Wednesday, May 25, 2005


Well, we finally got down to the nitty gritty of bass recording for the Acquiesce record last night. We've been working a bit backwards, doing rough bass initially, laying guitar over that, replacing those guitars, and now going back and replacing the bass. A circular method, but last night we turned them guitars down, cranked up the drums, hooked up the bass Pod (yes, you heard correctly), fiddled with the compressors, and blasted through a few tunes. We were very careful to really LISTEN to what was going down, to be critical, to make suggestions to Paul (bassist), and to be understanding of what he's going through. Making a record ain't easy, but it's necessary.

I also gave him some pointers on breathing. I think breathing is one of the most important - and overlooked - aspects of playing. The way you breath determines the way your body ebbs and flows, and when negotiating tricky passages on any instrument proper breathing can make all the difference. A lot of players hold their breath during difficult bits... try exhaling through them. Pounding out eighth notes for hours at a time takes control, and if you control your breathing you control your body.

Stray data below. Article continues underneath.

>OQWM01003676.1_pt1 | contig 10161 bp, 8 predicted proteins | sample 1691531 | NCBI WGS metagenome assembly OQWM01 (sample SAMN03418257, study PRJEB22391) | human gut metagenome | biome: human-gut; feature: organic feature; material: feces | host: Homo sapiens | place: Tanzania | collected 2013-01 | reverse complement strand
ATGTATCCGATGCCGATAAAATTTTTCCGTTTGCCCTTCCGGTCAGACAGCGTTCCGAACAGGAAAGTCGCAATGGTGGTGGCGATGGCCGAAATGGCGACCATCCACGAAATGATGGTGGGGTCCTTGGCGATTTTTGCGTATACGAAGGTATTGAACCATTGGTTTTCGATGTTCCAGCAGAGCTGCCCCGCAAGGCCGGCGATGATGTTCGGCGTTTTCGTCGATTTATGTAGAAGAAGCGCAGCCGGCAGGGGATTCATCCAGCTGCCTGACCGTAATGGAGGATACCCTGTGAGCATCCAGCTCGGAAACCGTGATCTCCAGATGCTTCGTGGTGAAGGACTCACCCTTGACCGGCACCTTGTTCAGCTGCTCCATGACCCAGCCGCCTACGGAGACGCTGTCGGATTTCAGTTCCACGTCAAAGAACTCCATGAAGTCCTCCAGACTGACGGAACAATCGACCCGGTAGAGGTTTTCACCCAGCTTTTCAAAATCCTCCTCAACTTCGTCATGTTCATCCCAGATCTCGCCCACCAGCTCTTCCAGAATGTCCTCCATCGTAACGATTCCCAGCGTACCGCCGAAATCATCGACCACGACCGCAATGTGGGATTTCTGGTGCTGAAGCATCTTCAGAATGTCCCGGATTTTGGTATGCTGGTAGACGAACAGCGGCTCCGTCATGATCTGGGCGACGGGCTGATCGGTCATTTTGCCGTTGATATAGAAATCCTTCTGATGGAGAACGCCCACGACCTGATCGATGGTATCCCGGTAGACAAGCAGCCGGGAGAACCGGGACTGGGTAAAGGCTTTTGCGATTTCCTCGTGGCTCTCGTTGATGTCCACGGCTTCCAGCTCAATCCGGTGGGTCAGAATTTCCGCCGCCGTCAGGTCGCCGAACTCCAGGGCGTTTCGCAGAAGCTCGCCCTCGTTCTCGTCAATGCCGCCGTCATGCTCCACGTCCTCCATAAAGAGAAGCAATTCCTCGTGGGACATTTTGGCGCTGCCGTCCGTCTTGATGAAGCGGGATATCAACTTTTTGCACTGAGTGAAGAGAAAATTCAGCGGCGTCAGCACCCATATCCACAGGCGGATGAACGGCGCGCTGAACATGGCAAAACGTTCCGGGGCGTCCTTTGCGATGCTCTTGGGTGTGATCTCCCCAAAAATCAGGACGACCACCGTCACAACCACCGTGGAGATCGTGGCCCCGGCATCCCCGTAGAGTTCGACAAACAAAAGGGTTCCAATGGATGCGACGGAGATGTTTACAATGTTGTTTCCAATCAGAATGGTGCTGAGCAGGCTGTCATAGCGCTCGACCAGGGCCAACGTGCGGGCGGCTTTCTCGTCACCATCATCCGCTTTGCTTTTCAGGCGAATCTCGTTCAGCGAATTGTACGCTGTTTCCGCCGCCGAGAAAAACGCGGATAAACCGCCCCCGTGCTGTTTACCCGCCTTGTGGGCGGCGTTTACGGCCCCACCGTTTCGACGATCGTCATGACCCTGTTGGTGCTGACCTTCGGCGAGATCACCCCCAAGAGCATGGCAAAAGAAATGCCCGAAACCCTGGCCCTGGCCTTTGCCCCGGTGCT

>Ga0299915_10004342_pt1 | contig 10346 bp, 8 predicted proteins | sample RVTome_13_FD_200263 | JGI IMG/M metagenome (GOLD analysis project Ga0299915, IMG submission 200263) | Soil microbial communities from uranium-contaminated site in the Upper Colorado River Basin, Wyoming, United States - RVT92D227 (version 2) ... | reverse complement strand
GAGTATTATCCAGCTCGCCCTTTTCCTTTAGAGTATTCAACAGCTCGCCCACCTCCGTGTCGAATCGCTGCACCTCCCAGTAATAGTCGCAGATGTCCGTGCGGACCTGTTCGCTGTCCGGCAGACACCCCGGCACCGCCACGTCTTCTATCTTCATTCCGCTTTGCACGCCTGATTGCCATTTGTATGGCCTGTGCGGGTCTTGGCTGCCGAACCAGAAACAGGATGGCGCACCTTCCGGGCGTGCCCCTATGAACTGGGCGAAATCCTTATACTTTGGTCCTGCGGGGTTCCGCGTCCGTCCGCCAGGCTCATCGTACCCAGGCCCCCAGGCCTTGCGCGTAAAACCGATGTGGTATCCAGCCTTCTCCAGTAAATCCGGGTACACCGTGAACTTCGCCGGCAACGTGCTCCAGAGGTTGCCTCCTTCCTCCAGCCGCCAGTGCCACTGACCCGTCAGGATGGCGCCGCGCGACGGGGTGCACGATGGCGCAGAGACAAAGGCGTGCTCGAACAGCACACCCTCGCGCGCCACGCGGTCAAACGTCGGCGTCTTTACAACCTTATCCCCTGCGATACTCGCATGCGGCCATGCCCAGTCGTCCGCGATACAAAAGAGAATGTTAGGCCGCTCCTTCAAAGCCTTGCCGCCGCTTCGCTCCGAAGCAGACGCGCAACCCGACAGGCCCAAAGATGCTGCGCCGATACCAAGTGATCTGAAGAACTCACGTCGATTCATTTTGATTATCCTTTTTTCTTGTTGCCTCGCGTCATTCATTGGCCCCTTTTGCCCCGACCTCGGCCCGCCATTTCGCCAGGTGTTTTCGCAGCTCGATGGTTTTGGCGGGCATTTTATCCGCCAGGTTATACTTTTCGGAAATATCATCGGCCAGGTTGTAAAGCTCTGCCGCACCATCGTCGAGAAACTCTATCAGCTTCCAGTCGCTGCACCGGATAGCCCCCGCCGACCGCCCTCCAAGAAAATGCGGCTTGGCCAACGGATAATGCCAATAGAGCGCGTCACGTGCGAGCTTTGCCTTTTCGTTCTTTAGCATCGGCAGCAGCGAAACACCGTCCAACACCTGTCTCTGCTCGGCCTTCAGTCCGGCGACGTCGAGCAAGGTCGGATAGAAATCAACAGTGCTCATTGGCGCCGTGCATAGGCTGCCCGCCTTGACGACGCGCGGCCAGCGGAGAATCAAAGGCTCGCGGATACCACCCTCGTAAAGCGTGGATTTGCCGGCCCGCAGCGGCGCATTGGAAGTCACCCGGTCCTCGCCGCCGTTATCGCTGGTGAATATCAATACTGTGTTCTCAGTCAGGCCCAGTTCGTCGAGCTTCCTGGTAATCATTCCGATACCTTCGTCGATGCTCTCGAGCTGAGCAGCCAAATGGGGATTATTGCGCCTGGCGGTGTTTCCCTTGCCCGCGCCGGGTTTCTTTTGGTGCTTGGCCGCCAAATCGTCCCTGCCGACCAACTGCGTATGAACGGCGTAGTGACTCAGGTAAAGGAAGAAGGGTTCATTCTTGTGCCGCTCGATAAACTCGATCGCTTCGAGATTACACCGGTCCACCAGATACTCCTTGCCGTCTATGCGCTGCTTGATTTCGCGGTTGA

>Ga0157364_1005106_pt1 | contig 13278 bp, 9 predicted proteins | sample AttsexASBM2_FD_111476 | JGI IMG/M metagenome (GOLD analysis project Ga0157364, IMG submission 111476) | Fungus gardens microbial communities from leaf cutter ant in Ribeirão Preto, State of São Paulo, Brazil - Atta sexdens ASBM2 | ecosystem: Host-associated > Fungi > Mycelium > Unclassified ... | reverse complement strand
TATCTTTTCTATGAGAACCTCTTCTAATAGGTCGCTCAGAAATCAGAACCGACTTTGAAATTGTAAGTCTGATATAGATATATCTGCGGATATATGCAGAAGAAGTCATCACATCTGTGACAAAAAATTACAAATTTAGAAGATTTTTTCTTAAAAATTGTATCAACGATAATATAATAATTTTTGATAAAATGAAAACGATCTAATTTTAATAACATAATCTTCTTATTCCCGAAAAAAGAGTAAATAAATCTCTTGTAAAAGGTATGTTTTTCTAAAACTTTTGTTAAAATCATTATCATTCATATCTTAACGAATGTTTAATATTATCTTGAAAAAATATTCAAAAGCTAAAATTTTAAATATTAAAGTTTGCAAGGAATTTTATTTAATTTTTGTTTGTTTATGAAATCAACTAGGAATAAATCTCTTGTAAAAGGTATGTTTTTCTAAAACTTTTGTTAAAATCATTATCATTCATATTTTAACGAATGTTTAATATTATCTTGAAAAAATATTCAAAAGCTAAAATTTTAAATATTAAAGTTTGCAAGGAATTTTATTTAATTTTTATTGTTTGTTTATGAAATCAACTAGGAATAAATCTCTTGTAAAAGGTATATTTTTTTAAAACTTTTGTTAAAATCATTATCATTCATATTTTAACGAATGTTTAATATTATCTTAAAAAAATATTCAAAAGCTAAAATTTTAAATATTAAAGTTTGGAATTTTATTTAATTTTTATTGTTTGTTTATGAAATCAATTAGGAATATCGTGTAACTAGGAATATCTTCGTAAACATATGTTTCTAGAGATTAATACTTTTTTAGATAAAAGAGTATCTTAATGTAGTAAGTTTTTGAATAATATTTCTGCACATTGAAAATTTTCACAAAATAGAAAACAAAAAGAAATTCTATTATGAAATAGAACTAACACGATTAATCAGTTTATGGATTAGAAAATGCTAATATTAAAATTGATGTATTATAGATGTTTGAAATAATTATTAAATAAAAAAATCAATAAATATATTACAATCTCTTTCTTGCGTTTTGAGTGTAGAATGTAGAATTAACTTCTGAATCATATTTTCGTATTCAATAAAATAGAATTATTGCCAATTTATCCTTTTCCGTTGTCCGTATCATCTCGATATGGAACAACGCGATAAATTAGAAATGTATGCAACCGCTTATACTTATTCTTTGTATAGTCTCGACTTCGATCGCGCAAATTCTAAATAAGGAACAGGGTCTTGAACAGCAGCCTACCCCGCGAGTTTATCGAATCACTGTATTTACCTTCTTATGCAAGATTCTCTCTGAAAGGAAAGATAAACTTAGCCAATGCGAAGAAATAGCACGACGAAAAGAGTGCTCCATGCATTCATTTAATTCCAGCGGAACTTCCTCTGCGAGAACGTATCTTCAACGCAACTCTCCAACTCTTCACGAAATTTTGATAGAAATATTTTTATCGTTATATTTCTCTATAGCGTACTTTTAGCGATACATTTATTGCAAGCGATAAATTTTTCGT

It might seem unimportant, or a little too Zen (as if there is such a thing) but as I told Ted last night, "The day you stop breathing is the day you die."

The end result is a bunch of keeper bass tracks. Once I was satisfied that a take was good, we brought the guitars back in and it was like a new band. Of course, recording a bass track is almost as tiring as actually playing it, but what a relief when they're done.


At 3:20 PM, Blogger Jackson said...

Not that there's not a lot of inhaling or exhaling going on, but breathing, yes, that's something to pay more attention to.

At 5:27 PM, Blogger Chrispy said...


I wonder how coughing affects the takes? I know it's not great for vocals.


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